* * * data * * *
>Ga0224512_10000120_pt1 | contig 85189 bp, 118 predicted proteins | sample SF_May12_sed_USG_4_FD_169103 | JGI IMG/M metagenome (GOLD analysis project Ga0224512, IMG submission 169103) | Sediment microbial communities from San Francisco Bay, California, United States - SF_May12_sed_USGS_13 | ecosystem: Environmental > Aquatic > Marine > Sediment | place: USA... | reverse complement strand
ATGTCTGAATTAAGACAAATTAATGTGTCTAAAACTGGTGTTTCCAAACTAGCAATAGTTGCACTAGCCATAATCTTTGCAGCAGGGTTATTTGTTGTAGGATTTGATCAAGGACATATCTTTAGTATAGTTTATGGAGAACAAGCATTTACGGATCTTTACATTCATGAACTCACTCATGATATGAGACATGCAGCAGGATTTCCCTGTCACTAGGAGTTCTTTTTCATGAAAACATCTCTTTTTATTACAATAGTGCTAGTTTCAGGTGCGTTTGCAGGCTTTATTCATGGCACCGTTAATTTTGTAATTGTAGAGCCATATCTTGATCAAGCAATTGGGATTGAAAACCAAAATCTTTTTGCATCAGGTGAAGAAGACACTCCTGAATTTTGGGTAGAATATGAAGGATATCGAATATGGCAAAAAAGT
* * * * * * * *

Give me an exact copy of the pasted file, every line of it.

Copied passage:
>Ga0224512_10000120_pt1 | contig 85189 bp, 118 predicted proteins | sample SF_May12_sed_USG_4_FD_169103 | JGI IMG/M metagenome (GOLD analysis project Ga0224512, IMG submission 169103) | Sediment microbial communities from San Francisco Bay, California, United States - SF_May12_sed_USGS_13 | ecosystem: Environmental > Aquatic > Marine > Sediment | place: USA... | reverse complement strand
ATGTCTGAATTAAGACAAATTAATGTGTCTAAAACTGGTGTTTCCAAACTAGCAATAGTTGCACTAGCCATAATCTTTGCAGCAGGGTTATTTGTTGTAGGATTTGATCAAGGACATATCTTTAGTATAGTTTATGGAGAACAAGCATTTACGGATCTTTACATTCATGAACTCACTCATGATATGAGACATGCAGCAGGATTTCCCTGTCACTAGGAGTTCTTTTTCATGAAAACATCTCTTTTTATTACAATAGTGCTAGTTTCAGGTGCGTTTGCAGGCTTTATTCATGGCACCGTTAATTTTGTAATTGTAGAGCCATATCTTGATCAAGCAATTGGGATTGAAAACCAAAATCTTTTTGCATCAGGTGAAGAAGACACTCCTGAATTTTGGGTAGAATATGAAGGATATCGAATATGGCAAAAAAGT